Syrian documentary filmmaker and anti-ISIS activist Naji Jerf was assassinated in the Turkish city of Gaziantep yesterday. His own organization, “Raqqa is Being Slaughtered Silently,” announced the news of his murder on Twitter. In the statement the group says Jerf was gunned down by an unknown assailant using a silencer-equipped pistol.
Jerf was killed shortly after he and his family were granted a visa for asylum in France. They were set to depart for Paris later this week, a friend says.
Jerf was a true modern hero. Having escaped from Syria, he might have built a new life for himself in Turkey or elsewhere, but the father of two chose to make documentaries exposing ISIS’ many crimes against humanity in Raqqa, the Syrian city the group considers the capital of its radical Islamic caliphate. That put him on the hit list.
According to Turkish media, Jerf was producing a new documentary on massacres carried out by ISIS jihadists when he was assassinated. The website T24 news reports that Jerf was “hit by a bullet in the head as he was walking in the street.” He was transported to the hospital, where he died.
Jerf is the third Syrian anti-ISIS activist to be murdered while hiding in Turkey. Earlier this year, Ibrahim Abdelkader and a friend were found decapitated in a house in the city of Sanliurfa. Like Jerf, Abdelkader worked for “Raqqa is Being Slaughtered Silently.” He, too, was a known target of ISIS’ assassins.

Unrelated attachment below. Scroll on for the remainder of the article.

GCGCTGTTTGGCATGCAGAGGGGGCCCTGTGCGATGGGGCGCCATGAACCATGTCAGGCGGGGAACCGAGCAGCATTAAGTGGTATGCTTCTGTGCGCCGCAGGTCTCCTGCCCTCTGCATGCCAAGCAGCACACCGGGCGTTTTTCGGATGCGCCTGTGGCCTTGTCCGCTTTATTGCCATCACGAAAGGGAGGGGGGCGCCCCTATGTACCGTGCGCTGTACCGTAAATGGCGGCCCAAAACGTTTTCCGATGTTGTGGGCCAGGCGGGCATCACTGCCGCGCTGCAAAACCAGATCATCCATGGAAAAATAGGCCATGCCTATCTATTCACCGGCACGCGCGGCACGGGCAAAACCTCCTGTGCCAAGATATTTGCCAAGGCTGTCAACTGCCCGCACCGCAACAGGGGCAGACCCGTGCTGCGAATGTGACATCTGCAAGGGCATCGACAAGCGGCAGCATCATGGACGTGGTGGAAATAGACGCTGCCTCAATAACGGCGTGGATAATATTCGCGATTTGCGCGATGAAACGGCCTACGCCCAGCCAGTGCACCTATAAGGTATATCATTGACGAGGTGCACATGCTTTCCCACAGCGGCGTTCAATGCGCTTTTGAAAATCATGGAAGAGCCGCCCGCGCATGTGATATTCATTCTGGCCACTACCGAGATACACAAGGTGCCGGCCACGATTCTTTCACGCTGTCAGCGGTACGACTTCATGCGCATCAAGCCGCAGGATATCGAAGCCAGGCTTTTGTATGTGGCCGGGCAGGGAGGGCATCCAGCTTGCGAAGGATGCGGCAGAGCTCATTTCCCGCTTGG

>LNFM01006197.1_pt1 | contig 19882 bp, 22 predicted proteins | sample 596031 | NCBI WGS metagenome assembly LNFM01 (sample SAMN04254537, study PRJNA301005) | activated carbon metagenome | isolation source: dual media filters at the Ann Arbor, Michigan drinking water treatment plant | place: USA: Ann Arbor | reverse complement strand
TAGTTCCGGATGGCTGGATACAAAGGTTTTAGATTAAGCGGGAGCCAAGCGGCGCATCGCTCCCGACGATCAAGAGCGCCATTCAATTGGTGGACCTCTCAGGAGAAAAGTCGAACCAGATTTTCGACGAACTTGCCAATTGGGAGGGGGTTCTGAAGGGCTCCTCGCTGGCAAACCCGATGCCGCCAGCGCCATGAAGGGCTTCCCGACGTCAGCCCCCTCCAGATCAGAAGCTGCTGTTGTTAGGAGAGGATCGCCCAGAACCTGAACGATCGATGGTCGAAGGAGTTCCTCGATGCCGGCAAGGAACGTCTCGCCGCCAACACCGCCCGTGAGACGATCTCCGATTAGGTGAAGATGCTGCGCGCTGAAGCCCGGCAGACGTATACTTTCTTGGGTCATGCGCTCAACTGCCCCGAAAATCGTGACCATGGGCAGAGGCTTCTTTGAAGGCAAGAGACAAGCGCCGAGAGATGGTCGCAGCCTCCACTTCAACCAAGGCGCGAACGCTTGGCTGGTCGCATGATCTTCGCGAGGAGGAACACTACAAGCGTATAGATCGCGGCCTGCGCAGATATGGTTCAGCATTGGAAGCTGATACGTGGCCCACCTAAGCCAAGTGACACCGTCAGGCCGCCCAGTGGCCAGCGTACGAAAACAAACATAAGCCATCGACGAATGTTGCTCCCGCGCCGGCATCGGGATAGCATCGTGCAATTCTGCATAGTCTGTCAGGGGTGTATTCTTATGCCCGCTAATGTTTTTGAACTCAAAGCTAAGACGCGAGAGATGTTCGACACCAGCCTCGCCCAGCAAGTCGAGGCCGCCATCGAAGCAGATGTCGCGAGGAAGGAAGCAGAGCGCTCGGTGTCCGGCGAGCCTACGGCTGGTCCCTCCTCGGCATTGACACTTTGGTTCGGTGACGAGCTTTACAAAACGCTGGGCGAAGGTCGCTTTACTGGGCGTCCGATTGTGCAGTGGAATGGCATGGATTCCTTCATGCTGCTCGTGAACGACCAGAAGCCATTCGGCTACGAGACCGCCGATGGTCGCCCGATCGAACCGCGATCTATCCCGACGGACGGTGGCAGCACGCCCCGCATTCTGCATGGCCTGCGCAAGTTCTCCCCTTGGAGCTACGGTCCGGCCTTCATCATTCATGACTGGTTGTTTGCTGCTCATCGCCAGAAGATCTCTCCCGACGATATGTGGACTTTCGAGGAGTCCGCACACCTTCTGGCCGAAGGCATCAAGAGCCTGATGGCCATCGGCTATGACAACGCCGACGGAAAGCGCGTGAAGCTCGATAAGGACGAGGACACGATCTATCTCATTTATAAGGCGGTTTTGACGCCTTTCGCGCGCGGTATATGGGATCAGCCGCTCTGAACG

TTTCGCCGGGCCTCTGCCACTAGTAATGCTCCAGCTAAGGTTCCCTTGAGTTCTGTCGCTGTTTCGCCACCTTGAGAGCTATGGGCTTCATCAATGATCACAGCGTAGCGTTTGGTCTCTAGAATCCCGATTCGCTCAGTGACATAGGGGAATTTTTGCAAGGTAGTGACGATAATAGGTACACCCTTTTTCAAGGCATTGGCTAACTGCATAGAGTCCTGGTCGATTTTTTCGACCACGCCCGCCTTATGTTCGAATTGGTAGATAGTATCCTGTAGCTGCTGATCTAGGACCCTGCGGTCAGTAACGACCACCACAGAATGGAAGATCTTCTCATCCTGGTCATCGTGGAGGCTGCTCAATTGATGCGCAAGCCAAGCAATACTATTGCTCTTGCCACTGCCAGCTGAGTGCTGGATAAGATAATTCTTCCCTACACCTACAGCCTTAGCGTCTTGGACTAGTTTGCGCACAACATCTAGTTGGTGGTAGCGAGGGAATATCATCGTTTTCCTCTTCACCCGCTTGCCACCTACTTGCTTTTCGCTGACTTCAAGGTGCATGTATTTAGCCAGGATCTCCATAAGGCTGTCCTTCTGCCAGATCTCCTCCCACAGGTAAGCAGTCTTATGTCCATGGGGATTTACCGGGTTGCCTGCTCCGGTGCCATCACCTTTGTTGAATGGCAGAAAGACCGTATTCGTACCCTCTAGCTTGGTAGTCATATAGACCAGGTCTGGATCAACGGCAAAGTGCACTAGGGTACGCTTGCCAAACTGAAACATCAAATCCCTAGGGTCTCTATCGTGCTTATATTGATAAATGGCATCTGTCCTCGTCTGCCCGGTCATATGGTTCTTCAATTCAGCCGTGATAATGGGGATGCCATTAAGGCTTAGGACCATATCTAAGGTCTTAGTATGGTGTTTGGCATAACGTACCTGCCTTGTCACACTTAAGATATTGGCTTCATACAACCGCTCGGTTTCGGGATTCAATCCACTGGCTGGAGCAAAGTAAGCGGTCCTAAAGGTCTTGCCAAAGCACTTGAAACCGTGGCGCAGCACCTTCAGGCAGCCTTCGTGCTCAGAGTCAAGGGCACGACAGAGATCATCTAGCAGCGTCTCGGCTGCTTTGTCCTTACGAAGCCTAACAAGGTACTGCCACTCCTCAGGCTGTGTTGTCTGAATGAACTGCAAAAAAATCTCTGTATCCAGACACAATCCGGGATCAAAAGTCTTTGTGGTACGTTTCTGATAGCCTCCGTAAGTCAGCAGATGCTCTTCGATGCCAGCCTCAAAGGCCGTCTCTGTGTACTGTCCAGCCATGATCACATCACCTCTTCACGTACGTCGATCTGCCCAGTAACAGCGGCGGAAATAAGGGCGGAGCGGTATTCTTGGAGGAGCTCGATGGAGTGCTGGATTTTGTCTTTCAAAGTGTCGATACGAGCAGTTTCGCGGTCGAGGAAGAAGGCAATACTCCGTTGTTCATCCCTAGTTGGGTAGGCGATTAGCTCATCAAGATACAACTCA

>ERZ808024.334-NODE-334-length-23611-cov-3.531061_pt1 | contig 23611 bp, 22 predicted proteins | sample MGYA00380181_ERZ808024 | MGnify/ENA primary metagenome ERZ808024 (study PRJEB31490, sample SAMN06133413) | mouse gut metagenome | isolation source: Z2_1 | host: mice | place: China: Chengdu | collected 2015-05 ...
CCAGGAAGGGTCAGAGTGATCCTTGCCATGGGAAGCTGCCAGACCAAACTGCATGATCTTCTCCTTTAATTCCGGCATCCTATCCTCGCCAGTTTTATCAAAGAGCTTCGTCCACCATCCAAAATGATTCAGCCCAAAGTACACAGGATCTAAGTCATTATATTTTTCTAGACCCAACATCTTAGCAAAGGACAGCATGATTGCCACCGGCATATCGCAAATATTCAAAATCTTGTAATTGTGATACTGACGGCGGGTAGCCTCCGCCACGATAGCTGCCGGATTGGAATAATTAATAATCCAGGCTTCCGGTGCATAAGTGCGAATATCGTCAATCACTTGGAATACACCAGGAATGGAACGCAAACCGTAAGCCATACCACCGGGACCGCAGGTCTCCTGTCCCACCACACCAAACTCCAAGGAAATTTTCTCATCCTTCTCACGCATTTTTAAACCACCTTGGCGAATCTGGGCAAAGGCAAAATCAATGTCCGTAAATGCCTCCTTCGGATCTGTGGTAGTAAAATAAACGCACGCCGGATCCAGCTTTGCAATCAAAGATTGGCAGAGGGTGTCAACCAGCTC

The murder of Jerf should increase the pressure on Turkey to crackdown on ISIS’ presence in its cities. I visited Gaziantep myself earlier this month and saw many Syrians on the streets; some of them were women and children, but the majority seemed to be young men. It doesn’t take a genius to figure out that at least some of them may share ISIS’ radical Islamic ideology and should therefore be monitored by Turkey’s intelligence agency, the MIT.
What’s more, even if it’s difficult to keep track of all these young men — there are approximately two million Syrian refugees in Turkey right now — it certainly is possible to protect the few prominent activists, such as those working with “Raqqa is Being Slaughtered Silently.” It says a lot about Turkey, and none of it good, that it doesn’t seem willing or able to do so.